Invest in legal status before college education

March 09, 2011

Regarding your editorial on lowering college tuition rates for undocumented immigrants ("A flawed compromise," March 8), investing in our youth makes good sense, in particular where education is concerned.

If our legislators truly recognized the value of education and how it results in increased productivity that, in turn, leads to increased revenue for the state down the road, they would be funding free tuition to all of our residents. However, cultivating our local "human capital," as you phrase it, will only result in rewards for the state if that capital stays here.

Like it or not, our undocumented residents have the least likelihood of remaining in Maryland and letting the state reap the benefits of the education that it helped provide. Even if our state chooses to ignore what the federal government has also chosen to ignore so far, the fact remains that as long as they are undocumented, their status is at best temporary. Our "investment" could be deported at any time.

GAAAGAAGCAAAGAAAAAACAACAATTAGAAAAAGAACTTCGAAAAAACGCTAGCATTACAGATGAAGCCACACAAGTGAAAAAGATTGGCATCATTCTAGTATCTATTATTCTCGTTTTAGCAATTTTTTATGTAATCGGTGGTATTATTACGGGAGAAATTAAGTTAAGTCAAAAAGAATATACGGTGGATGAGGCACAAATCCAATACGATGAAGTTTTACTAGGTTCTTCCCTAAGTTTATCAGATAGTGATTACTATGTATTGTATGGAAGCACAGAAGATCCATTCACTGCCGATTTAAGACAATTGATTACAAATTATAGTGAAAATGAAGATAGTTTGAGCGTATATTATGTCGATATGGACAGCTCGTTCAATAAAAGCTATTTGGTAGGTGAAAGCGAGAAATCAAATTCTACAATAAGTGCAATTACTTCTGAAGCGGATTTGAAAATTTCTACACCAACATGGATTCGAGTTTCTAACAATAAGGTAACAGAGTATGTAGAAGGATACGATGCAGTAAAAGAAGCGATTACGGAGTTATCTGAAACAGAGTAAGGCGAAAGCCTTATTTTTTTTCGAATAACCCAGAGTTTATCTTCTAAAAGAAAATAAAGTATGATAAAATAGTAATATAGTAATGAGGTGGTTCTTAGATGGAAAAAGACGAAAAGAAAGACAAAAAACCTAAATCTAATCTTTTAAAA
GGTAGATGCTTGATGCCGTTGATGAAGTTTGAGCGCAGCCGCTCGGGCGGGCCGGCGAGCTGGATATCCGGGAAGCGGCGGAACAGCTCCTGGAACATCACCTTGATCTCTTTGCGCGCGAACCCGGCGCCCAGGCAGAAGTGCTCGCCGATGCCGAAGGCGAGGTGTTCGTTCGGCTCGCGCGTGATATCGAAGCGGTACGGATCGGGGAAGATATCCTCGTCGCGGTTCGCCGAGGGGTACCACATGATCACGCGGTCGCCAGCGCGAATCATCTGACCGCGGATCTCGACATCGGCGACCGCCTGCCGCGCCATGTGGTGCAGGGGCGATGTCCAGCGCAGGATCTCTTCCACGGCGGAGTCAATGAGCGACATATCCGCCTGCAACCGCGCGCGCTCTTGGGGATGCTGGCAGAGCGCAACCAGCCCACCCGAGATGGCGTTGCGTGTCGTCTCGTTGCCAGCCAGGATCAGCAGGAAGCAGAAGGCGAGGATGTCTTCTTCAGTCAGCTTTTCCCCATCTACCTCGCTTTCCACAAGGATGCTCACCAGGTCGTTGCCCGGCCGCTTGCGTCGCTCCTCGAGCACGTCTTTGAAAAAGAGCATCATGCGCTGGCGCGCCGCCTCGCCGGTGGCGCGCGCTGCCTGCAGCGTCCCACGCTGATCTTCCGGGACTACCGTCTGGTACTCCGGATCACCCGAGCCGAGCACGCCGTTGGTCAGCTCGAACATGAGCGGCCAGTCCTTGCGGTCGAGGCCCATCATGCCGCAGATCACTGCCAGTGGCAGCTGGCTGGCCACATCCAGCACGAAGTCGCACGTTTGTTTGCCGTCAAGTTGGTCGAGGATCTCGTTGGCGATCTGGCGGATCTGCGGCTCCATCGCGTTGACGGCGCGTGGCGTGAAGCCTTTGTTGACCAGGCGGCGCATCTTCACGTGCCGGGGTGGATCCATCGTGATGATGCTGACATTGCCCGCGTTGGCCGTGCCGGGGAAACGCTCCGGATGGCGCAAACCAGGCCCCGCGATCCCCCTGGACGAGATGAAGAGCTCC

If you are basing your support of in-state tuition on its potential benefit to the state, then any such tuition investment should be coupled with the recipient's promise to obtain legal citizenship or at least some similar guarantee. You state in your opinion that, "there's absolutely nothing to be gained from denying a shot at college to any kid who wants to improve his or her life through education — whether they're in the country legally or not." The message I get here though is that you think education is so important that it supersedes the law.

If the state has enough money to fund immigrants education in hope of future returns then why not fund their citizenship, promote their growing real roots and make it all legal?

Scott Richardson, Westminster

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